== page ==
If only they had been there in 1939: Plugging in numbers representing the friendliness between pairs of nations at the outset of World War II, researchers at Cornell University used a computer program to successfully predict which countries joined the Allied Powers and which lined up with the Axis. They got all of the countries right except for Denmark and Portugal.
The group’s work, reported last week in the Proceedings of the National Academies of Science, had less to do with history than with a long-established theory in social psychology called “structural balance,” which describes how relationships in a social network evolve over time.
“Structural balance is an appealing and powerful theory, but it had a big missing piece,” said Jon Kleinberg, a computer science professor who was part of the team. That gap was a way of showing how small shifts in individual relationships result in particular, predictable outcomes in larger alliances. Crunching a lot of numbers, the team hit upon a method to do just that.
About the middle of the 20th century, social psychologists began studying the dynamics of “relationship triangles” involving three people, companies or other entities that are bound together in a network.
They observed that certain combinations of friendly and antagonistic relationships were stable. These included three mutual friends, or two friends who shared a common enemy.
Other relationship triangles were unstable but likely to evolve into stable configurations.
For instance, among a group of three enemies, the two who disliked each other the least tended to team up against the third, resulting in the two-friends-with-a-shared-enemy scenario. As an example, Kleinberg pointed to the aftermath of the 2008 Democratic primary, when former Democratic rivals Barack Obama and Hillary Rodham Clinton teamed up against Republican John McCain.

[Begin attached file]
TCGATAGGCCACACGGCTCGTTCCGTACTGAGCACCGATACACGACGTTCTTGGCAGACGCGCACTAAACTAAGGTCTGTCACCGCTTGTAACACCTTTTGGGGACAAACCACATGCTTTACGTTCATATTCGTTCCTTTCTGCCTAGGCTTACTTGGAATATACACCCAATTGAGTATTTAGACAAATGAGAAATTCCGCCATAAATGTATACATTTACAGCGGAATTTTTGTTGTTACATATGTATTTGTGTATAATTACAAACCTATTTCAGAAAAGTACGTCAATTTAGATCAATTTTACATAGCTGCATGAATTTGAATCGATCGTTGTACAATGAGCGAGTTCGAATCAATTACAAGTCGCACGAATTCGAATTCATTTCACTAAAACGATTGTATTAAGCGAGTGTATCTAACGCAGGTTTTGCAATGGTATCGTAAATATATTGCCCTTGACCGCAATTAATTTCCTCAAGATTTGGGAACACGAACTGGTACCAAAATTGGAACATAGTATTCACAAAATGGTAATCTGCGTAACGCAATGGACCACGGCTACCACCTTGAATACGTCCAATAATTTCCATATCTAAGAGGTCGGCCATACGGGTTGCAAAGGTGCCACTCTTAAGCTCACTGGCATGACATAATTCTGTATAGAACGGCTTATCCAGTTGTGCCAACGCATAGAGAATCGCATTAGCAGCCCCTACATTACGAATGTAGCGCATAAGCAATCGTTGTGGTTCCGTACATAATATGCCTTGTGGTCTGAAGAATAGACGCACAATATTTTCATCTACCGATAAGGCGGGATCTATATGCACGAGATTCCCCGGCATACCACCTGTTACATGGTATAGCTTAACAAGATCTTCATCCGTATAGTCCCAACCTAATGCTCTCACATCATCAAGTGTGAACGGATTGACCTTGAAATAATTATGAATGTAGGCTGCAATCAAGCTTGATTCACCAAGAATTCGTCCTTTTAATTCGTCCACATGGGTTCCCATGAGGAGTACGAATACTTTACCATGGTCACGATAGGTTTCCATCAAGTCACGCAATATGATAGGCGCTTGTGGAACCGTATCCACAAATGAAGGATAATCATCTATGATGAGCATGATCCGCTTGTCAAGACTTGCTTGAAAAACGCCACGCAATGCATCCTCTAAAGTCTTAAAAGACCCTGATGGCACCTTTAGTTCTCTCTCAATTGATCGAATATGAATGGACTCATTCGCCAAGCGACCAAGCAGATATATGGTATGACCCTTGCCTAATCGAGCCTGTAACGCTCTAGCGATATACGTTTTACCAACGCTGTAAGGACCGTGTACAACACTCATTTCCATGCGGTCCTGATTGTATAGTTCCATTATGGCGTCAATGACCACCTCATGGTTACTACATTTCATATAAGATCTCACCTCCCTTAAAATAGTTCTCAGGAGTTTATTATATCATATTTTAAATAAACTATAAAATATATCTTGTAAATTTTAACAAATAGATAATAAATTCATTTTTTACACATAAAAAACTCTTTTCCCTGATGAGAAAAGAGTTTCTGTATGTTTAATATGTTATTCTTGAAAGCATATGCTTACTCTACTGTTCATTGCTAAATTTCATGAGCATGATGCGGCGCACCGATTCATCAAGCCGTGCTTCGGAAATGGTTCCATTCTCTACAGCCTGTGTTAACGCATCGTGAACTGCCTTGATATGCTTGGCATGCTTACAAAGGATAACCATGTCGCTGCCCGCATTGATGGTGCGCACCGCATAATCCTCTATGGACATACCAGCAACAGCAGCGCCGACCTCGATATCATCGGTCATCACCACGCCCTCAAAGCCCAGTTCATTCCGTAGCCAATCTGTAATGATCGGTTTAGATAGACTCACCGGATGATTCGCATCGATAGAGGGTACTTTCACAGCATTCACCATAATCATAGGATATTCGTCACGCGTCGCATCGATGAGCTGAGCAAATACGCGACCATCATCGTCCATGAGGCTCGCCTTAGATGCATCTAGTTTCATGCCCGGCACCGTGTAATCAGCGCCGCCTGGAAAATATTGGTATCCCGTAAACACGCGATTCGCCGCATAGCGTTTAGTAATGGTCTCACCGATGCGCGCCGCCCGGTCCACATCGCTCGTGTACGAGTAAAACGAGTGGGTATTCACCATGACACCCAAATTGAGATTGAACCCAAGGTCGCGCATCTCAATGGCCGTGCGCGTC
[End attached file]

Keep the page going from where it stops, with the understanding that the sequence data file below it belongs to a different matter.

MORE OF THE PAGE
A triangle containing one person with two friends who don’t get along is inherently unstable. As many people know from personal experience, staying friends with a duo of enemies is hard. “You’d like them to reconcile,” Kleinberg said, but each of them wants you “to team up against the other one.”
In addition to noting the dynamics within triangles, the structural balance theory makes predictions about the larger network. Once all relationship triangles within a network evolved to their balanced states, psychologists observed, the members of that network either would be entirely friendly or would divide into two opposing camps.
The theory was used to help scholars understand shifting allegiances in international relations and to analyze the way companies compete in business. But though it did a good job explaining the “end state” of a stable social network, Kleinberg said, “it left everyone in the dark as to how everyone gets to that state.”
The Cornell team’s breakthrough was figuring out, through a series of mathematical calculations and computer simulations, a process by which structural balance can be achieved. Their big insight was that shifts between positive relationships and negative ones don’t happen at once. Rather, they occur incrementally, with each one affecting — and being affected by — the incrementally shifting nature of the other relationships in the network.
Alliances and animosities don’t just turn on and off in a vacuum. Instead, friendships get nudged in a more positive or more negative direction depending on who else is involved. “Everyone is updating their relationships all the time,” Kleinberg said.
Previously, mathematicians got stuck trying to simulate how changes in individual relationships led to a globally balanced state, he said. Running computer simulations that took more incremental shifts into account allowed the Cornell team to (mostly) “predict” the Axis-Allies split, which provided validation for their model.
The discovery impressed scientists long baffled by the mechanism behind structural balance.
“It’s a very interesting paper,” said Daron Acemoglu, an MIT economist who was not involved in the research. “It has potential applicability to a range of situations.”
One of those situations could be the study of online networks, Kleinberg said.
For example, companies such as Facebook and Twitter want to make sure their networks don’t split into polarized camps. Knowing how the predictions of structural balance theory unfold in the real world could help them design their networks in a way that keeps them cohesive.
But, he added, “This is abstracted reality; it’s not reality. Realistic scenarios are messier.”